- You aren’t eating enough: Yes, you read that correctly. Many people focus on being “good” early in the day when their motivation is high – eating a small breakfast (or skipping breakfast altogether) and an austere salad for lunch – and then “run out of steam” in the late afternoon and evening and end up in a cycle of craving, snacking and grazing. Sound familiar? More and more research supports the idea that adding more food (especially protein) to the beginning of your day will actually give you a better chance of losing weight because you will feel more satisfied in the evening. Start with a solid breakfast containing protein, fiber-rich carbohydrates, and some healthy fat. Ideally your breakfast will keep you feeling satisfied for at least three hours. When lunchtime rolls around, aim for that same “magic combination” of protein, fiber-rich carbs and healthy fat. Don’t forget to reach for a balanced snack containing at least two of those three elements mid-afternoon. These changes should allow you to feel more in control and make healthier choices at dinnertime and after.
- You and your diet just don’t get along: It’s so tempting to try that new diet that your sister/co-worker/spouse just easily dropped 15 pounds following. And it can be extremely frustrating when you don’t have the same results. The fact of the matter is that individual responses to different diet approaches vary dramatically. One person may lose 20lbs and keep it off for years following a low-carb diet while another may follow the same program to a T and ultimately gain weight instead of losing, only to later find that mindful eating is the key to their success. One major key to weight-loss is finding the approach (or approaches) that work for you. Feeling stuck? Try making a change! I like to run food “experiments” with my clients to help them find the foods and habits that are the best match for their unique bodies and lives. Change one thing for 2 weeks and notice how your hunger/fullness, energy levels, digestion and mood are affected. Then ask yourself: “Is this something that I could sustain over time?” “What could I tweak to make this habit work for me?”
- You’re focusing too much on the scale: although it may seem counterintuitive, aiming to improve your health instead of focusing on a number on the scale may be a more effective way to ultimately achieve a healthy weight and better health. Your weight can vary by up to 3-5lbs in a 24-48 hour period based on hormones, water retention, the amount of food/water you’ve consumed, bowel movements and the time of day. If you’re aiming for a reasonable 1-2lb weight loss per week, this natural variability on the scale could be enough to mask your progress and sap your motivation. And yes, it’s true that muscle weighs more than fat, so your body composition may be changing even though the scale hasn’t moved. Focusing exclusively on weight can cause you to give up on changes in your life that have positive immediate and long-term benefits. Try setting goals that are specific to making you feel happier and healthier — journaling can help you to measure progress over time. How do you feel this month compared to last month? What healthy changes have you been able to stick with?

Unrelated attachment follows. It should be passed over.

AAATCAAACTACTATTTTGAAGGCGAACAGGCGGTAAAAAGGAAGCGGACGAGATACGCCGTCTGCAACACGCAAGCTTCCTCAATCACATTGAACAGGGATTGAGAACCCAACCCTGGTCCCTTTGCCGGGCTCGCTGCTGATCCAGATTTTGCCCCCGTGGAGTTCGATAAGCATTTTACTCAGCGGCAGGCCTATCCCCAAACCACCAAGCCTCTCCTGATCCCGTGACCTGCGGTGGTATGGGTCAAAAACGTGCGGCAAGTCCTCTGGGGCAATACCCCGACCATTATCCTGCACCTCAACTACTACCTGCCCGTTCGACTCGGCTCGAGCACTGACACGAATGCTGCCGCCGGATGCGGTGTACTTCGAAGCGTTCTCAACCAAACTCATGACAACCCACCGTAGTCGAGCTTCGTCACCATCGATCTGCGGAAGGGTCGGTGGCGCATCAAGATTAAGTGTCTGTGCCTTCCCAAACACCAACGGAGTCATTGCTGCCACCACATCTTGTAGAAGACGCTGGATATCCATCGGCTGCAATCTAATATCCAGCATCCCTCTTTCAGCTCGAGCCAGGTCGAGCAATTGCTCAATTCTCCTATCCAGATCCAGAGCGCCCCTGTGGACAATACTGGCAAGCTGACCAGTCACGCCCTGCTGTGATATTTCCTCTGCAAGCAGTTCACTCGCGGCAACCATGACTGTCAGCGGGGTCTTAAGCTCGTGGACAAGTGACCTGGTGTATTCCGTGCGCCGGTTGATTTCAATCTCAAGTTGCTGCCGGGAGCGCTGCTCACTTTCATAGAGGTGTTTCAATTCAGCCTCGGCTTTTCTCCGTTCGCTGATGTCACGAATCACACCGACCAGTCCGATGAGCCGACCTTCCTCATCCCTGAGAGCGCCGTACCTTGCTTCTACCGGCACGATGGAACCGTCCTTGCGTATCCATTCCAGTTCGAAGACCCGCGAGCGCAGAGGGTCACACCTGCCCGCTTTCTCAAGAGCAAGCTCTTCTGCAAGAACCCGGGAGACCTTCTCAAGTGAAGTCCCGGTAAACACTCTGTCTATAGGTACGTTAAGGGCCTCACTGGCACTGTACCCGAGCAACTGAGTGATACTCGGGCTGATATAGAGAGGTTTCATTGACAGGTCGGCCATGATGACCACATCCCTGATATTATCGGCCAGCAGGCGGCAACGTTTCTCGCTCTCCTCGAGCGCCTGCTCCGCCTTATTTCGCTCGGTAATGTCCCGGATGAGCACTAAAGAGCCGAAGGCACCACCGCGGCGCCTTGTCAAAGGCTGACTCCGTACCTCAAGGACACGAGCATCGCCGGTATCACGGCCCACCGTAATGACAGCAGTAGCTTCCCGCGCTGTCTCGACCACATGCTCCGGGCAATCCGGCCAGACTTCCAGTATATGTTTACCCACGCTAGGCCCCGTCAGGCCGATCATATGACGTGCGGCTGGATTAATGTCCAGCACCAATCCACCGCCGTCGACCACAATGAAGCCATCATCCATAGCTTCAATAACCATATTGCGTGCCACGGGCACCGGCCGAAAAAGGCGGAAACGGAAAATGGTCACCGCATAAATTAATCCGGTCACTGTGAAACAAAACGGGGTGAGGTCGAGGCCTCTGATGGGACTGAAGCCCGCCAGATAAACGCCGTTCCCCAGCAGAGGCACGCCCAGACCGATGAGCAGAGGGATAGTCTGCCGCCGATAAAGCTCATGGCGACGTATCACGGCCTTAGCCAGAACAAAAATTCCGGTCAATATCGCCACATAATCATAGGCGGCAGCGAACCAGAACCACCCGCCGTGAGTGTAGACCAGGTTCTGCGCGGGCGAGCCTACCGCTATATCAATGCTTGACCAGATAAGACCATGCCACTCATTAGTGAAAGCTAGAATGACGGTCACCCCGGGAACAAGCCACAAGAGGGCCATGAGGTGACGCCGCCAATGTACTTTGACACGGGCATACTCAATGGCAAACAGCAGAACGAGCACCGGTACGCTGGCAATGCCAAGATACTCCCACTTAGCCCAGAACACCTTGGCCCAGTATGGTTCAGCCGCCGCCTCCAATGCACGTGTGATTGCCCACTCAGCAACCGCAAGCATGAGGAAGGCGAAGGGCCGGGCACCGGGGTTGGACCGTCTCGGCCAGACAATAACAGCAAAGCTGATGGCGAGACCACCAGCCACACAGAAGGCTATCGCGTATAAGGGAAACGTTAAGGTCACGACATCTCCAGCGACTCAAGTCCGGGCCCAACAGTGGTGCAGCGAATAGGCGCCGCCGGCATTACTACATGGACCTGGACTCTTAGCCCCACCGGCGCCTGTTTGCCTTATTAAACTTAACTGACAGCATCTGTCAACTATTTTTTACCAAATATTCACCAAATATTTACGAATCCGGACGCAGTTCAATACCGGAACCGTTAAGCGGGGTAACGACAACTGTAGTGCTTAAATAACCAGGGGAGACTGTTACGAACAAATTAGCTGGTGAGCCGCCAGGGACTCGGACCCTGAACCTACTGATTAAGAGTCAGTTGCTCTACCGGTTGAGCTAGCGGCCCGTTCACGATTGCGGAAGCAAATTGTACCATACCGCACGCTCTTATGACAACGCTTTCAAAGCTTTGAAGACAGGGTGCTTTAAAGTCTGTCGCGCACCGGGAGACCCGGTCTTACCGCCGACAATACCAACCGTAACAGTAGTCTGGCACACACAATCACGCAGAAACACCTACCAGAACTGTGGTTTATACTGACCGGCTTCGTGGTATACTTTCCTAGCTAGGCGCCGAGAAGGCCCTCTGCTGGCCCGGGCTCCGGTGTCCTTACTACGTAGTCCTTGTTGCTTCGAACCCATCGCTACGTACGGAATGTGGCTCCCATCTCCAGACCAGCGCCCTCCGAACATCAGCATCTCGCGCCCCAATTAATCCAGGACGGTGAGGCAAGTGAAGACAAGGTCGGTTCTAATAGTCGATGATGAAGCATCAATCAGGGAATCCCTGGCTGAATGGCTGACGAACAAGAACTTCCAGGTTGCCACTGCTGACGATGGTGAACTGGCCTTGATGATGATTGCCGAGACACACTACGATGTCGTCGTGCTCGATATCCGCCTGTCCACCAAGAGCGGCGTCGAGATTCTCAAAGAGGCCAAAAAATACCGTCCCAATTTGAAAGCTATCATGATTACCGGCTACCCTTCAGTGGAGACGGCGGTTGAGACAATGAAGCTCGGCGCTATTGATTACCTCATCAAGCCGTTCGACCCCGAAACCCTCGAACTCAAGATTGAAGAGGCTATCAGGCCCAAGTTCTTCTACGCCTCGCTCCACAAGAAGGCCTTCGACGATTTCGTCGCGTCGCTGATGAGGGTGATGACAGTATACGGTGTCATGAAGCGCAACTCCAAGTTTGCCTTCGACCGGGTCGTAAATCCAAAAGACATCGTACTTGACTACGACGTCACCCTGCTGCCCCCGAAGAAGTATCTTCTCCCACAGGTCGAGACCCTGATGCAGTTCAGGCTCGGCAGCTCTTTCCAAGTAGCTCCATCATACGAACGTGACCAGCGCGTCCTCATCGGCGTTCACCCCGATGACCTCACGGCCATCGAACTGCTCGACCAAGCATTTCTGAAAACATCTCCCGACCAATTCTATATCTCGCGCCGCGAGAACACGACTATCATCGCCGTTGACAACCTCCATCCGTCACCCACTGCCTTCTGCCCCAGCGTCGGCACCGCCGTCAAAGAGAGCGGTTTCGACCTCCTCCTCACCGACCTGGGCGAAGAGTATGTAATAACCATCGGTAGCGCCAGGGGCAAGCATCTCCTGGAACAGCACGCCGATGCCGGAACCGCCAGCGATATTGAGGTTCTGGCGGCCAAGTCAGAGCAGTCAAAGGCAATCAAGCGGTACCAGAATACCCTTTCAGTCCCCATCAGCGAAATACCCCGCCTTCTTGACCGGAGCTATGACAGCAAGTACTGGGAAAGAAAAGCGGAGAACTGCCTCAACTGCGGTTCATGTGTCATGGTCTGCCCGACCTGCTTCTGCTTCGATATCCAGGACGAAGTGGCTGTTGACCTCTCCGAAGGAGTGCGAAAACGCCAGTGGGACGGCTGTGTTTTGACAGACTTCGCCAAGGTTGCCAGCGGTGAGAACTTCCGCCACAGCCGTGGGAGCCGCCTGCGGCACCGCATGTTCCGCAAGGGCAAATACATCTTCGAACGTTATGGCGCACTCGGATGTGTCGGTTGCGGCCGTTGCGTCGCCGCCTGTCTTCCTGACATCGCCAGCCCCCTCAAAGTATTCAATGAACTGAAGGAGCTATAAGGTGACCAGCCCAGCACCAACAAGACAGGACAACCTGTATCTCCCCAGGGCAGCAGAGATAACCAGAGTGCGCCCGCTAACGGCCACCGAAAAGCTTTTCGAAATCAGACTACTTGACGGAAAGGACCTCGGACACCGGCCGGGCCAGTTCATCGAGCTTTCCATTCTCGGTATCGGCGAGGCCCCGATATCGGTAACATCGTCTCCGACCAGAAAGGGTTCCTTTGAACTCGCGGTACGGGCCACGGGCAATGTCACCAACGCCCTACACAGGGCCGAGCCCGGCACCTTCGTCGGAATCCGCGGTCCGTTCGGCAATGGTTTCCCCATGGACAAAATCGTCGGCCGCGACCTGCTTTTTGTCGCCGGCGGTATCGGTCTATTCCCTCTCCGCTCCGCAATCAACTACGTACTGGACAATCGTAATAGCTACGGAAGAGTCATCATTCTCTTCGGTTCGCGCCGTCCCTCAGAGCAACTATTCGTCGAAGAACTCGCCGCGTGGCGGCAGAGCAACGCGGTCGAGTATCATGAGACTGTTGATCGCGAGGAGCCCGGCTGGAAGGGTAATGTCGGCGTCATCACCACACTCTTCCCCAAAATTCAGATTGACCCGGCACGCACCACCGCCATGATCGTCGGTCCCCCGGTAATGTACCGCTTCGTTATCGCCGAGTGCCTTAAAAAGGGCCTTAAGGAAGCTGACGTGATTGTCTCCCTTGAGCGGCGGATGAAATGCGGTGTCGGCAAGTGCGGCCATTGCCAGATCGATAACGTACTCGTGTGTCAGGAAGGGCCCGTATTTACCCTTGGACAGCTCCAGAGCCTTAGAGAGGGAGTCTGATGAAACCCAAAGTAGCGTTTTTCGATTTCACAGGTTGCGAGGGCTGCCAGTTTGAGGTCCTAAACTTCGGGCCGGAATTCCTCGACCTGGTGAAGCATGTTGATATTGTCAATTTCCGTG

- You’re eating the wrong foods: if you take a look in your shopping cart and see it packed full of processed foods, you may benefit from trying a label-free challenge. Most processed foods are packed with extra sugar, unhealthy fats, sodium, and a long list of “mystery ingredients”. It’s easy to fall prey to marketing claims shouting “low-fat”, “heart-healthy” or “whole-grain” and think that you are making healthy choices, only to end up with foods that are devoid of nutrients and leave you craving more. Shop the periphery of the grocery store to find the healthiest foods – those that don’t have a nutrition label. Aim to fill at least half of your shopping cart with these foods. For most of us, it’s not reasonable to completely avoid packaged foods, but when you do wander the inner aisles, look for things with few, simple ingredients (that you can pronounce!). Ask yourself: could I make this in my kitchen at home?
- It’s not about the food: Many people are surprised when I remind them just how important non-food lifestyle factors like sleep and stress are to the weight-loss equation. If you aren’t getting enough sleep, ghrelin (the hunger hormone) doesn’t turn off and leptin (the fullness/satiety hormone) doesn’t turn on. Without adequate rest, your best dieting efforts are sure to be frustrated because your body is literally telling you that you are hungry all the time. And although daily stressors are a fact of life for most of us, prolonged stress makes weight loss especially challenging. The stress hormone cortisol increases hunger levels and cravings, makes us store and hold onto stubborn belly fat, and interferes with our willpower to implement healthy lifestyle changes. Consider putting away your devices 1-2 hours before bed and reading, taking a bath, or listening to music instead. Pick one or two activities that help you to feel relaxed and grounded and carve out time for them in your daily and weekly schedule – this may be as simple as taking a few deep breaths before meals, heading to your favorite yoga class or taking your dog for a walk.
Need a little bit of extra support “de-bugging” your weight loss efforts? Get in touch, we’re happy to help! Contact our nutrition team at firstname.lastname@example.org or 781.786.6079
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